The City also has supportive things to say: “We value the work UK Trade and Investment [part of BIS] has done promoting our industry overseas, in areas such as attracting foreign money into UK funds,” says Daniel Godfrey, chief executive of the Investment Association, whose members manage more than £5trn for clients across the world. “BIS has also been integral in helping us promote a long-term investment culture in the UK. The bits we work with aren’t broke, so I don’t see a need to fix them.”
Amanda Blanc, chief executive of AXA’s UK Commercial business, agrees. “No government department is ever likely to garner universal acclaim and BIS is no exception – but the SME [small and medium-size enterprise] sector has grown over the past five years, and the efforts of the department have certainly been a contributing factor,” she says.
One of the areas where one encounters some grumbling is in the field of regulation. “If you look to the last Parliament there was a significant amount of employment regulation from BIS,” says Mr Marshall. “You want BIS to be a champion of reducing or containing regulation, rather than adding to it.” Others say the skills promotion focus should shift to vital areas such as engineering.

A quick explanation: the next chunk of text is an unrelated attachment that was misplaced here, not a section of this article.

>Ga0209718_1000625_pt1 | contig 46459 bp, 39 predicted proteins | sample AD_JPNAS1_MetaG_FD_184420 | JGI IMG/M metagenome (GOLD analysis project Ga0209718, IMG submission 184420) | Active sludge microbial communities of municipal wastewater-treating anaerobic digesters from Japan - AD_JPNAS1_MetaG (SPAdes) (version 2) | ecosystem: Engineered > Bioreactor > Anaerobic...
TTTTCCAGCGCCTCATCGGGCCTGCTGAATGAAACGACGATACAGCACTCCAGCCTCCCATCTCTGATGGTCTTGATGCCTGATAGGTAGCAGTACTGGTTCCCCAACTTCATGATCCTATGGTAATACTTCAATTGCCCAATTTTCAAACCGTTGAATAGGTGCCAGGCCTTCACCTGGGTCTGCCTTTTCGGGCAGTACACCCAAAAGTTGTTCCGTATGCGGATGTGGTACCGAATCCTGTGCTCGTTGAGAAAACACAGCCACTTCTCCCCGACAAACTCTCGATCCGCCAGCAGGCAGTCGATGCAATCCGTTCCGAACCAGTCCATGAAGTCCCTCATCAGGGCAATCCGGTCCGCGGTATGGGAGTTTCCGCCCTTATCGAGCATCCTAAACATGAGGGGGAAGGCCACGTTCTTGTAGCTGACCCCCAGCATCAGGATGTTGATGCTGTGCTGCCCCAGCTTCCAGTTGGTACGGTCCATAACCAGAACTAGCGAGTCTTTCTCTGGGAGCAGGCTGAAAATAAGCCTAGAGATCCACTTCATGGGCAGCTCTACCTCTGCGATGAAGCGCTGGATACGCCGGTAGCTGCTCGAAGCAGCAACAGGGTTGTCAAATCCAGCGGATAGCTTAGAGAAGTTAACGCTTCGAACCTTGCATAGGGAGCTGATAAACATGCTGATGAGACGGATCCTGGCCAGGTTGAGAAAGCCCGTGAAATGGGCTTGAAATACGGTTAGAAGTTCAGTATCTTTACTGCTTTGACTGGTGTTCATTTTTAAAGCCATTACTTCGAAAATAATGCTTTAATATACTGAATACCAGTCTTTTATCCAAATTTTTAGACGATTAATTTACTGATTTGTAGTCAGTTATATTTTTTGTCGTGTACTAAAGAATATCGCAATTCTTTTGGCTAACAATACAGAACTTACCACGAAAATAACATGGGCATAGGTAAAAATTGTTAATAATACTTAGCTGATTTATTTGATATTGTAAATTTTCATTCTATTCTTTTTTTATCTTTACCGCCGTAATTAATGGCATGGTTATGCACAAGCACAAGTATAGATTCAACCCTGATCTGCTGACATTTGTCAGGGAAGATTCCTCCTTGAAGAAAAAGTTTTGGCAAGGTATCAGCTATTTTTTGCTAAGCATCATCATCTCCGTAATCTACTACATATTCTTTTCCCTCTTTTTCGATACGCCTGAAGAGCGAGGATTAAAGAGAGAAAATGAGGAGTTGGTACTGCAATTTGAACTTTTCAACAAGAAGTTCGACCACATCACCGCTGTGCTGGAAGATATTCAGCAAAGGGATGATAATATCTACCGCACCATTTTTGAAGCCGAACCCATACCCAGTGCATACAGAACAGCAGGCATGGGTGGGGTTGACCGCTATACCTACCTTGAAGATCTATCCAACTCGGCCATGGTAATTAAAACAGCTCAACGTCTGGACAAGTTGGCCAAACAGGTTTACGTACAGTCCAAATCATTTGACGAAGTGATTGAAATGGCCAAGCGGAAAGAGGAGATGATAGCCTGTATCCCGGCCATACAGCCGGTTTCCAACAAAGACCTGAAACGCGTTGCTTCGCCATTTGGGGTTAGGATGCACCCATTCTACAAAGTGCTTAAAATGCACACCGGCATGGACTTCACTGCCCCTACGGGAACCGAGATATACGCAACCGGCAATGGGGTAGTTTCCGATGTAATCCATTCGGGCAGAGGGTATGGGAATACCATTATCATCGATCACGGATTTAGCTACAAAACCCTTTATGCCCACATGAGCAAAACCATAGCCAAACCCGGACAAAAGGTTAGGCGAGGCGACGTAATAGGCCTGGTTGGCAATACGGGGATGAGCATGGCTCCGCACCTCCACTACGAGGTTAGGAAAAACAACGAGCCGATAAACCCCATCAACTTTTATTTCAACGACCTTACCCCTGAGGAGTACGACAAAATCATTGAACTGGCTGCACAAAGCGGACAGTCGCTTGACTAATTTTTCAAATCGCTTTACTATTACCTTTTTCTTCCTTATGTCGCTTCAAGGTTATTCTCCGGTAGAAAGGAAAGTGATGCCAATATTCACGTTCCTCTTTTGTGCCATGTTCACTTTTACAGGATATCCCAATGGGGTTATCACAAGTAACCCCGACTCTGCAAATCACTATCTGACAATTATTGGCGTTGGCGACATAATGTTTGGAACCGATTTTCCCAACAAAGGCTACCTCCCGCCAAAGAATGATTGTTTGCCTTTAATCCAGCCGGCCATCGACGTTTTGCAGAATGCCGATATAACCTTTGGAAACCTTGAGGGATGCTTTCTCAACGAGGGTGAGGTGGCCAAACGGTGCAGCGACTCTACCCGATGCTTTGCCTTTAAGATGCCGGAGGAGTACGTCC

But if abolition is a non-starter, what about those budget cuts? BIS has a £27bn budget and 50 “arms’ length bodies” that cover everything from copyright law to weather forecasting.
With the Tories committed to make £30bn of departmental cuts to hits their deficit reduction goals, it looks very vulnerable. Ministers might well see BIS as a tempting target, since the public are unlikely to march in the streets to protect funding for, say, the Groceries Code Adjudicator or the British Hallmarking Council.
Mr Marshall stresses that it makes no sense to demand cuts on growth-promoting departments such as BIS while ring-fencing health and pensions. Simon Walker from the IoD is keeping a watching brief on the threat: “There are going to be areas that have a higher return than others, such as research and higher education, but we will wait and see what is proposed,” he says.
If the Treasury axe does look as if it is about to swing brutally in the direction of BIS in the run-up to the next spending review, the department will not be without some vocal private-sector defenders.
From Deutsche to BIS: Sajid Javid’s progress
What sort of Business Secretary will Sajid Javid be? The appointment of the 45-year-old former Deutsche Bank investment banker was warmly greeted by the CBI yesterday: “He will be a strong voice for the business community, helping to make its voice heard loud and clear at the Cabinet table,” John Cridland said. Simon Walker of the Institute of Directors said Mr Javid’s immigrant background (he is the son of Pakistani bus driver who came to the UK) will help him to do the job well. “He understands not only the reality of operating in the private sector but also the motivations,” Mr Walker said. The UK’s banking lobby is hoping that Mr Javid’s background will incline him to be less combative with the financial sector than his predecessor, Vince Cable. But what if the Treasury demands deep cuts to BIS? Hopes that Mr Javid will put up strong resistance might be misplaced. He is often described as a protégé of the Chancellor, George Osborne.Reuse content